Computers are still pretty dumb (as far as I know ) and still suck while trying to do things like interacting using human languages for instance. But there are certain fields that computers have shown pretty interesting “capabilities” too. The text to voice/speech conversions is a great example.
If you’re willing to pay some decent amount of money and use Windows or Mac OS X, then there are pretty awesome proprietary text to speech engines available. They may not be as advanced as some of those premium (and proprietary ones) tool, but there are few noteworthy open source projects too.
If you’re looking for an ease to use text to speech utility that can be used in GNU/Linux (Ubuntu in this case) then Gespeaker is a tool that you can try.
This is actually a graphical front-end that uses the “espeak” (command-line based speech synthesizer, cross-platform tool) as the engine. But because Gespeaker is a GUI, anyone can use the “espeak” engine easily to do things like to add few additional voices, easily add texts, record etc.
*. A simple UI.
*. Comes with inbuilt “Male” and “Female” voices (the ones come with “espeak”). You can manually adjust voice settings such as:
1. Change the pitch.
2. Volume level.
4. Delay between words.
*. It even lets you translate between a huge list of languages too!. For instance, you can input some texts (say written in English) and can simply use the output language to “French”.
*. If you don’t like the quality of the built in voices (I wouldn’t blame you), then you can use another enhanced voice synthesizer project called “Mbrola” (more below).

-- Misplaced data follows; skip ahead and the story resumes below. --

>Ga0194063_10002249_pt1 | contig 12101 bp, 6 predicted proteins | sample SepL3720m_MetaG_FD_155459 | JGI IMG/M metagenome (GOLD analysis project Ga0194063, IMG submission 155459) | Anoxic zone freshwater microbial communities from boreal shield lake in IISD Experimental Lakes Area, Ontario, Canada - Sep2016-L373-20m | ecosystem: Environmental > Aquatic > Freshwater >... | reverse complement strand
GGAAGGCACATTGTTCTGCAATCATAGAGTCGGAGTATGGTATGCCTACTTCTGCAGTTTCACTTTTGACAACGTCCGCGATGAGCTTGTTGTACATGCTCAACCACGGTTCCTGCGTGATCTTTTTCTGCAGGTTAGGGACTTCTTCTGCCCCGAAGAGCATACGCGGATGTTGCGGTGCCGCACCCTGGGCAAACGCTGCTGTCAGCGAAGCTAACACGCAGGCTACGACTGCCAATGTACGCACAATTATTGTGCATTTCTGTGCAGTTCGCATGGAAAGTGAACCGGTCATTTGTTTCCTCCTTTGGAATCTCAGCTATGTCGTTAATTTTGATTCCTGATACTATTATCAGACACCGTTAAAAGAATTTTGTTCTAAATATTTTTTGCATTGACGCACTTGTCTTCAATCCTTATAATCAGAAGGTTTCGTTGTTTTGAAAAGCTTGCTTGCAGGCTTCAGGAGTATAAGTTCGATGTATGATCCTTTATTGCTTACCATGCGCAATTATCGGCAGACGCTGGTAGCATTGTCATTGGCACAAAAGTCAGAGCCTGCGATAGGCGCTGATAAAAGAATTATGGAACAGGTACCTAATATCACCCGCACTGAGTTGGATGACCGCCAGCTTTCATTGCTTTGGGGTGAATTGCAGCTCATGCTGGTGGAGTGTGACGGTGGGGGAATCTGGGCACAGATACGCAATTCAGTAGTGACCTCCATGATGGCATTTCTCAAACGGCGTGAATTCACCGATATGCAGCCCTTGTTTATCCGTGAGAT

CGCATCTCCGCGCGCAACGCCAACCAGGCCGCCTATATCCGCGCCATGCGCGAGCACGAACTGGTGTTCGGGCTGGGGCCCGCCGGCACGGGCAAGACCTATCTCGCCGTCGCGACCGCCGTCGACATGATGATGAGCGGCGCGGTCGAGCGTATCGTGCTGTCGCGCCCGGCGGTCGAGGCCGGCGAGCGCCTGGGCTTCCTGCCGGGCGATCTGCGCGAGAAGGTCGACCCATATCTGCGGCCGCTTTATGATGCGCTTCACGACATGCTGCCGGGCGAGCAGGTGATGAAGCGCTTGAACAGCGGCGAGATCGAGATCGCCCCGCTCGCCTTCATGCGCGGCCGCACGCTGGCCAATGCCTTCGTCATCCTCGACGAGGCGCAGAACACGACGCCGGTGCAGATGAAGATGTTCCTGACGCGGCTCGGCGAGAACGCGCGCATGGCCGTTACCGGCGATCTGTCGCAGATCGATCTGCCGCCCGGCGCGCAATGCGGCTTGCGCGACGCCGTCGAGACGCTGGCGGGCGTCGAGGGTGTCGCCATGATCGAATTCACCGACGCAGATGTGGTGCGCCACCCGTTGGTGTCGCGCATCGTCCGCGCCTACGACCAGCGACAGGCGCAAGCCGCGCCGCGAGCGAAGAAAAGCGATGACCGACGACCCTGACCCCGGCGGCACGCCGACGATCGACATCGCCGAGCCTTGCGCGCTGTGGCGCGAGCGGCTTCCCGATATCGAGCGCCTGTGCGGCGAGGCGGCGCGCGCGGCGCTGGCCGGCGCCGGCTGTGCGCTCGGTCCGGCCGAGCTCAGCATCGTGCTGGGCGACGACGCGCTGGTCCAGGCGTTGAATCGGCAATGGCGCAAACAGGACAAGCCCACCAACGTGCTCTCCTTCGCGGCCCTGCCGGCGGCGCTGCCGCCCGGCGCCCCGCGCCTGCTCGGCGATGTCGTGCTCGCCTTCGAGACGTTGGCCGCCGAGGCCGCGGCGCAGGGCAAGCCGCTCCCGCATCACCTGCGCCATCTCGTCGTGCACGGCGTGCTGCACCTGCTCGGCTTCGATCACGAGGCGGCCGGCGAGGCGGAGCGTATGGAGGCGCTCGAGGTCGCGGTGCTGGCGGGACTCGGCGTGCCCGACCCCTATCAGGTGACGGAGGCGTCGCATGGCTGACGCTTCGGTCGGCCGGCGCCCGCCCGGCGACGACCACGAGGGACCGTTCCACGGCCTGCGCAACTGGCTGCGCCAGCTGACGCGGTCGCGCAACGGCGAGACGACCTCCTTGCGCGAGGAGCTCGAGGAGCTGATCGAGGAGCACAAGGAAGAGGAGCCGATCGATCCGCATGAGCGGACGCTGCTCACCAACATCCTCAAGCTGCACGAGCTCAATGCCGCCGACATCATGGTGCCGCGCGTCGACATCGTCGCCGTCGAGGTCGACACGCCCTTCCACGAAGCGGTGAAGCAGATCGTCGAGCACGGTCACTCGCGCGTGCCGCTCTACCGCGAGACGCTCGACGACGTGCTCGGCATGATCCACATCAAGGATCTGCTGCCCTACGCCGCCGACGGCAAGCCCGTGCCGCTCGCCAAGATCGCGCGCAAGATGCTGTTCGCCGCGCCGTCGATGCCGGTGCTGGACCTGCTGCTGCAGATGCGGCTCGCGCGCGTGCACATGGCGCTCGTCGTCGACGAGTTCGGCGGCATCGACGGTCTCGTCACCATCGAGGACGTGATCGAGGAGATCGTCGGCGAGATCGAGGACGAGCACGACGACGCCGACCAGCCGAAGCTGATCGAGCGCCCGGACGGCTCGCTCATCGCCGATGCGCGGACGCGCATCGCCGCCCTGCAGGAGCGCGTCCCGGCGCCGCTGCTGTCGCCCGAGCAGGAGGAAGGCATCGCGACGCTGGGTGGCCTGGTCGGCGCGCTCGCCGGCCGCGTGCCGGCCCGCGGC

*. Use ALSA or Pulse Audio for the audio output.
*. Enable Text Wrap (which is useful when copy & pasting a large portion of text/words).
*. Recordings are saved in the WAV format.
You can access few more settings via its “Preferences” window as well.
You can install Gespeaker in Ubuntu 12.04 Precise Pangolin, 11.10 Oneiric Ocelot, 11.04 Natty Narwhal, 10.10 and 10.04 by using the below command in your Terminal window.
sudo apt-get install gespeaker
If you’re dissatisfied with the quality of the built in voices then you can try the “Mbrola” voices which are slightly better. For installing them, use the below commands in your command-line window.
Update: Ubuntu 12.04 users don’t have to go through all this hassle and can install ‘Mbrola’ voices by simply using their proper package name.
sudo wget -O /etc/apt/sources.list.d/ubuntutrucchi.list http://www.ubuntutrucchi.it/repository/ubuntutrucchi.list
wget -O -- http://www.ubuntutrucchi.it/repository/ubuntutrucchi.asc | sudo apt-key add -
sudo apt-get update
sudo apt-get install mbrola
Now we should have installed the Mbrola engine. It has few built in voices in different languages (American English, Italian, French etc) that you have to install manually. For example if you want the default Male voice in US English, then use the below command.
sudo apt-get install mbrola-us2
To enable this newly installed voice in Gespeaker:
1. Go to “Edit” -> “Preferences” and then click on “Mbrola Voices” tab. Under list, you should see the newly installed packages marked with a Greenish Tick.
However in my Ubuntu test machine (using the 11.10), Gespeaker did not detect any installed Mbrola voices because the default “Mbrola Voice path” was set to a wrong one.
You can easily fix this. And for that,
1. Click on the drop down menu next to “Mbrola Voices path” (in “Mbrola voices” tab) and open the below folder path (as shown in below screenshot).
2. Yep that should do it. Now scroll down the languages list and under your newly installed language/s it should display a Green Tick.
For a complete list of available languages and their proper installation commands, please visit this page.
So as usual, as a final word: although as said before, when comparing with some of the more advanced text to voice engines, “espeak” certainly has some catching up to do.
But if you’re looking for a completely free, extremely user friendly and simple text to speech converter, then Gespeaker looks pretty good.